Then there is the matter of Met Office Support giving the author the runaround since January over wrong meteorological hourly data emitted by the Met Office servers. The similarity is curious.

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This work is intended to give insight into the climate of the UK.

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Figure 1, Sunshine and temperature relationship

At first sight the above might seem strange but is logical. Regional effect can be seen, particularly the Atlantic maritime, eg. East vs. West Scotland, a contrast with the dryer East Anglia and NE England.

The underlying data is a heavily processed version of Met Office areal series by the author, all results 1929 through June 2015. Final data section is linked to various plots and data.

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A squint at Met Office HadNMAT2

Posted: June 25, 2015 by tchannon in Analysis

Given 28 gridded datasets and a variety of novel things to try, I be flummoxed. Try this

The new dataset kid on the block, seems to have appeared 6th June is Met Office Hadley Centre HadNMAT V2, nighttime marine air temperature. Grided at 5 degrees.

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Figure 1, an experimental plot from data generated by alpha software. So far as I know this is correct. The main graphic is a hovmoller plot intending to show how the contribution to a global temperature computation has varied spatial with time.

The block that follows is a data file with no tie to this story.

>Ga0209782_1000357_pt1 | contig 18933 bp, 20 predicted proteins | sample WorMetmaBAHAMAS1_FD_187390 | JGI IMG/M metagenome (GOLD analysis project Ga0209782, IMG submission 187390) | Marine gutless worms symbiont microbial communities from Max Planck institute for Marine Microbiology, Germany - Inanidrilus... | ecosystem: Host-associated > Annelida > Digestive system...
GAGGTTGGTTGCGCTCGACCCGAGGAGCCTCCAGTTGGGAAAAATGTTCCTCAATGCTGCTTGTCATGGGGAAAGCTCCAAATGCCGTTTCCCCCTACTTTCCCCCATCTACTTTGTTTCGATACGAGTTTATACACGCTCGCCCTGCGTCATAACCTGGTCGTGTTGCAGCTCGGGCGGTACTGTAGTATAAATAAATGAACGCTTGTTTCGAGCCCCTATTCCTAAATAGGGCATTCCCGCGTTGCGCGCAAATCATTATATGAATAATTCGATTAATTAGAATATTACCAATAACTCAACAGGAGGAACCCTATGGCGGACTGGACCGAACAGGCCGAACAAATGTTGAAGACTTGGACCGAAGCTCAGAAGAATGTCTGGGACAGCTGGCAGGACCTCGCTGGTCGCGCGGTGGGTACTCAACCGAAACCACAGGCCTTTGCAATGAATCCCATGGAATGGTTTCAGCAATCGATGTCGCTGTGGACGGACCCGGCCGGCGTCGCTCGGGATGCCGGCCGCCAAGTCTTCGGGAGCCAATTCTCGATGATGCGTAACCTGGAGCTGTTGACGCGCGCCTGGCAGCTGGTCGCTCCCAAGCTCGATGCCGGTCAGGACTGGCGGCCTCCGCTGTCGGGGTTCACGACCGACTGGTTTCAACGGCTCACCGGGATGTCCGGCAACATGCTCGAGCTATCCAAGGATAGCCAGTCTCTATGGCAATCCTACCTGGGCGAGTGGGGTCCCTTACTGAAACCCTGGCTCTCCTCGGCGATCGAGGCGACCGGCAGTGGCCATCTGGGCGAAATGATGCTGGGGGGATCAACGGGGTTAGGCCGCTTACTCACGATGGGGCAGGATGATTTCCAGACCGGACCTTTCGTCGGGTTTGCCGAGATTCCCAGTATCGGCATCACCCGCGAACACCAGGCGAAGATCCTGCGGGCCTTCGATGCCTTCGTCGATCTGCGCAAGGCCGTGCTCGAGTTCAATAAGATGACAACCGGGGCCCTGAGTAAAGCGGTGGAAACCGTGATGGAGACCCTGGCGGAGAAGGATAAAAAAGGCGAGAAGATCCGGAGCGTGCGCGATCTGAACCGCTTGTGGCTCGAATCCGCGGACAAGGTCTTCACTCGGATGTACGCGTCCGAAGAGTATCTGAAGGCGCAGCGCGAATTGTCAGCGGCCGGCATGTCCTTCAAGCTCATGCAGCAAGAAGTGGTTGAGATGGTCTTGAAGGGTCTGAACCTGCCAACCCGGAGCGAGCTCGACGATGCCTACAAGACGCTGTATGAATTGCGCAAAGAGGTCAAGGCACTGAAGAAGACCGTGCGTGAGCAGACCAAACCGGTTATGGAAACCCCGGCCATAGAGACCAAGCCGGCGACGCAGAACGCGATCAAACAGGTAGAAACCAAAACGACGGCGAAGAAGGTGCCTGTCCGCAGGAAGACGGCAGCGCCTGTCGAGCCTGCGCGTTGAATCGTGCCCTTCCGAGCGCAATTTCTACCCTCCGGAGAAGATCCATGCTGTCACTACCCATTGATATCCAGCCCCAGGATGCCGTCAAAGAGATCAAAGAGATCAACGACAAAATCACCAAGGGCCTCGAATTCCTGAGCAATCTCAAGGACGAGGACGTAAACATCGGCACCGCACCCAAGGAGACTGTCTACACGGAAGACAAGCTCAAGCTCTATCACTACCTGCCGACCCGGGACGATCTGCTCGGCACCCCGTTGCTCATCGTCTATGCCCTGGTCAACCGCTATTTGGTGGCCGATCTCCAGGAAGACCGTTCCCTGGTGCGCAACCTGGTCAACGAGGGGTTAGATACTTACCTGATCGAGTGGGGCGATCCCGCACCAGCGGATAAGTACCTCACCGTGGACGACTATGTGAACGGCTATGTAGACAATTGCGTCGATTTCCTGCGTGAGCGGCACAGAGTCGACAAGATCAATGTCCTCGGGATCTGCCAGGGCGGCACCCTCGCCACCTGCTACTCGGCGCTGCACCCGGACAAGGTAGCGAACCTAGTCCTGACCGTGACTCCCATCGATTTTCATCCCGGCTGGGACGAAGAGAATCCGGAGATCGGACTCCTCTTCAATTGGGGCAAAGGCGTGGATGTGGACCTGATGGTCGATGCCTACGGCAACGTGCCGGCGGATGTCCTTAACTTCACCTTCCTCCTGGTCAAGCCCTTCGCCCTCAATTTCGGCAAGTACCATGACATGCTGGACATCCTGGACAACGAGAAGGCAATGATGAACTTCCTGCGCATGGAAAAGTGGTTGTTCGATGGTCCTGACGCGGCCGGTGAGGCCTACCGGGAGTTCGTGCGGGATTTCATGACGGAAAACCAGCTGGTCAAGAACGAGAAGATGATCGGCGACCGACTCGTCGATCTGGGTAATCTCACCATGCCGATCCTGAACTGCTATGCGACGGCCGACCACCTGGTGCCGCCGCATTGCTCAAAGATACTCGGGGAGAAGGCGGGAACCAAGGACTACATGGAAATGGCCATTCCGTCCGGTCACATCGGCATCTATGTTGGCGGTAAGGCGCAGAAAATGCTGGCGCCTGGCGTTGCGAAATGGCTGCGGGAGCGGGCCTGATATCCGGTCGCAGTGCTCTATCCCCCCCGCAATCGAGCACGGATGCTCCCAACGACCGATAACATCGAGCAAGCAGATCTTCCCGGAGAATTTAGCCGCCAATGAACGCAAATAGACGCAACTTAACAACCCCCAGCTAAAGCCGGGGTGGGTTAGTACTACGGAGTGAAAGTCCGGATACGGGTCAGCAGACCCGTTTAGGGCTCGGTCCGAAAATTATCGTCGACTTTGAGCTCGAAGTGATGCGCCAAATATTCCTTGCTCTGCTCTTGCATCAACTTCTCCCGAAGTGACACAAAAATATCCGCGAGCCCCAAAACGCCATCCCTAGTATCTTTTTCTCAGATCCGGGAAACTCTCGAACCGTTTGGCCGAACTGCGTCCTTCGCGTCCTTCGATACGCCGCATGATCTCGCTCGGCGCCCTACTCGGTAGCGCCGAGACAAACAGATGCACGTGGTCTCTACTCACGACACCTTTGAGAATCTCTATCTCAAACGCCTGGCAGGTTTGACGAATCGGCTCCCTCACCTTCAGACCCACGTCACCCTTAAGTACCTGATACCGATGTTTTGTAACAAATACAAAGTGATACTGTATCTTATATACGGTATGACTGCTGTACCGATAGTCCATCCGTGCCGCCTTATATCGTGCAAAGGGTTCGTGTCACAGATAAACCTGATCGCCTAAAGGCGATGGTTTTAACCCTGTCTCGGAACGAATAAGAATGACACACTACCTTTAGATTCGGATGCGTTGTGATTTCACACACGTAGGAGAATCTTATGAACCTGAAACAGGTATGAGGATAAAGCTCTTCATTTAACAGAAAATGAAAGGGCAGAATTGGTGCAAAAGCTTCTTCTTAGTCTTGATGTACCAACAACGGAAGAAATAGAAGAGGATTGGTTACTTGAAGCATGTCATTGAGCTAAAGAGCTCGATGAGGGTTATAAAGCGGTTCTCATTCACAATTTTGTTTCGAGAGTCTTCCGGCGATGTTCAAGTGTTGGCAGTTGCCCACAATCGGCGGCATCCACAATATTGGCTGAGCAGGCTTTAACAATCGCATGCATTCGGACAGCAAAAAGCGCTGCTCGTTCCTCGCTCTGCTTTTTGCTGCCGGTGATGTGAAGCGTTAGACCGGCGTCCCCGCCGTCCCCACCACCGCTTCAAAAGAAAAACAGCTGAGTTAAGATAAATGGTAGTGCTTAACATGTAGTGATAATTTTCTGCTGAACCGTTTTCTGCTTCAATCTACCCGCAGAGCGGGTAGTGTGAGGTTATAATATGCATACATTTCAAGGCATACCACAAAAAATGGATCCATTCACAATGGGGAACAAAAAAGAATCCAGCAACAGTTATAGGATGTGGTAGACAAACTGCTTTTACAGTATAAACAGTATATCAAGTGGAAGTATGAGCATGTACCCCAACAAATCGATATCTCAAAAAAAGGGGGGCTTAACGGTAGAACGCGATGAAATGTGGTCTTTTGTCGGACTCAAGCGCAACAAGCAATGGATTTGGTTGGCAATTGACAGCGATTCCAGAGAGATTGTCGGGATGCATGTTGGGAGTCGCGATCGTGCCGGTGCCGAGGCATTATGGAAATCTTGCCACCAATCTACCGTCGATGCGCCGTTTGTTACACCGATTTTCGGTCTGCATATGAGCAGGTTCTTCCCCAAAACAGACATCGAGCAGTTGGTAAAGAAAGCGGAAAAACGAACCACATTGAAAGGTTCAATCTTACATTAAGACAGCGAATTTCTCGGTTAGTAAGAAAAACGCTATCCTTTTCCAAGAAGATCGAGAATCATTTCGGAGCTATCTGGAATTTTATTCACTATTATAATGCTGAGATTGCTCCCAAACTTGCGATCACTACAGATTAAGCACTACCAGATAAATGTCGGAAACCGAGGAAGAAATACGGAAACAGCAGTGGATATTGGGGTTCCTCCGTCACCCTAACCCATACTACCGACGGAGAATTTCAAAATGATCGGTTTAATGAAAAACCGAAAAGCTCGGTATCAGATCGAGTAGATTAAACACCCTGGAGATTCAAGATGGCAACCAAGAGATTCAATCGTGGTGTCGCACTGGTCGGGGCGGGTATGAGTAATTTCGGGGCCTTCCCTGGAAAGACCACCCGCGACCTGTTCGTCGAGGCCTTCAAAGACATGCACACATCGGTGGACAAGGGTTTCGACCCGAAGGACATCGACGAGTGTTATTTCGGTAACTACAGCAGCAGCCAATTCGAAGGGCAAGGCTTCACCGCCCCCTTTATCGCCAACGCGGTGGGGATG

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Hadcrut4 data coverage

Posted: June 19, 2015 by tchannon in Analysis, Dataset

I’ll give the Met Office / Hadley / CRU some due, at least there are signs of actual data.

What-if a list of the dataset grid cells with data from the start Jan 1850 to current is computed? Where are these and what does the data look like?

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Figure 1, A fragment in time of the entire consistent Hadcrut 4 gridded data, weighted data as per computing a global mean.

This suggests the reputed bad winters during WWII. Computing the global equivalent would need the weighted mean completing, sum and then divide by the sum of weights. Unweighted (not shown) is similar except the winter 1944 has a hot peak, ie. largely a polar matter. There again without global data is any of this valid?

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Since I can, maybe, I decided to sell the new software a pup…

Goes likes this: plot RSSTLT and UAHTLT6 with the do not delete file flag, import both CSV into spreadsheet, subtract, change some text, export as CSV, start hacking, add a way to accept an alien file, and yay, it works.

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Figure 1, RSSTLT less UAHTLT V6, forced plot range, unweighted

Any no data in either is no data, otherwise verbatim.
Force range is about that Himalayas spike in RSS, autoscale sees it but is so extreme a manual reduces the range, value clips to maximum colour, no change. (in a global sense one cell is gnats pee)

PDF for pan and zoom is here (283kB)
I can do a version with annotated temperatures if requested, large file. If names want this, expect you have my email.

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Antarctic sea ice sets new high In May

Posted: June 4, 2015 by oldbrew in Analysis, Dataset, sea ice
Tags: ,

Tabular iceberg in the Weddell Sea [credit: British Antarctic Survey]

Tabular iceberg in the Weddell Sea [credit: British Antarctic Survey]


These Antarctic headlines are becoming almost routine, but still worth noting in view of all the propaganda telling us the world is supposed to be warming.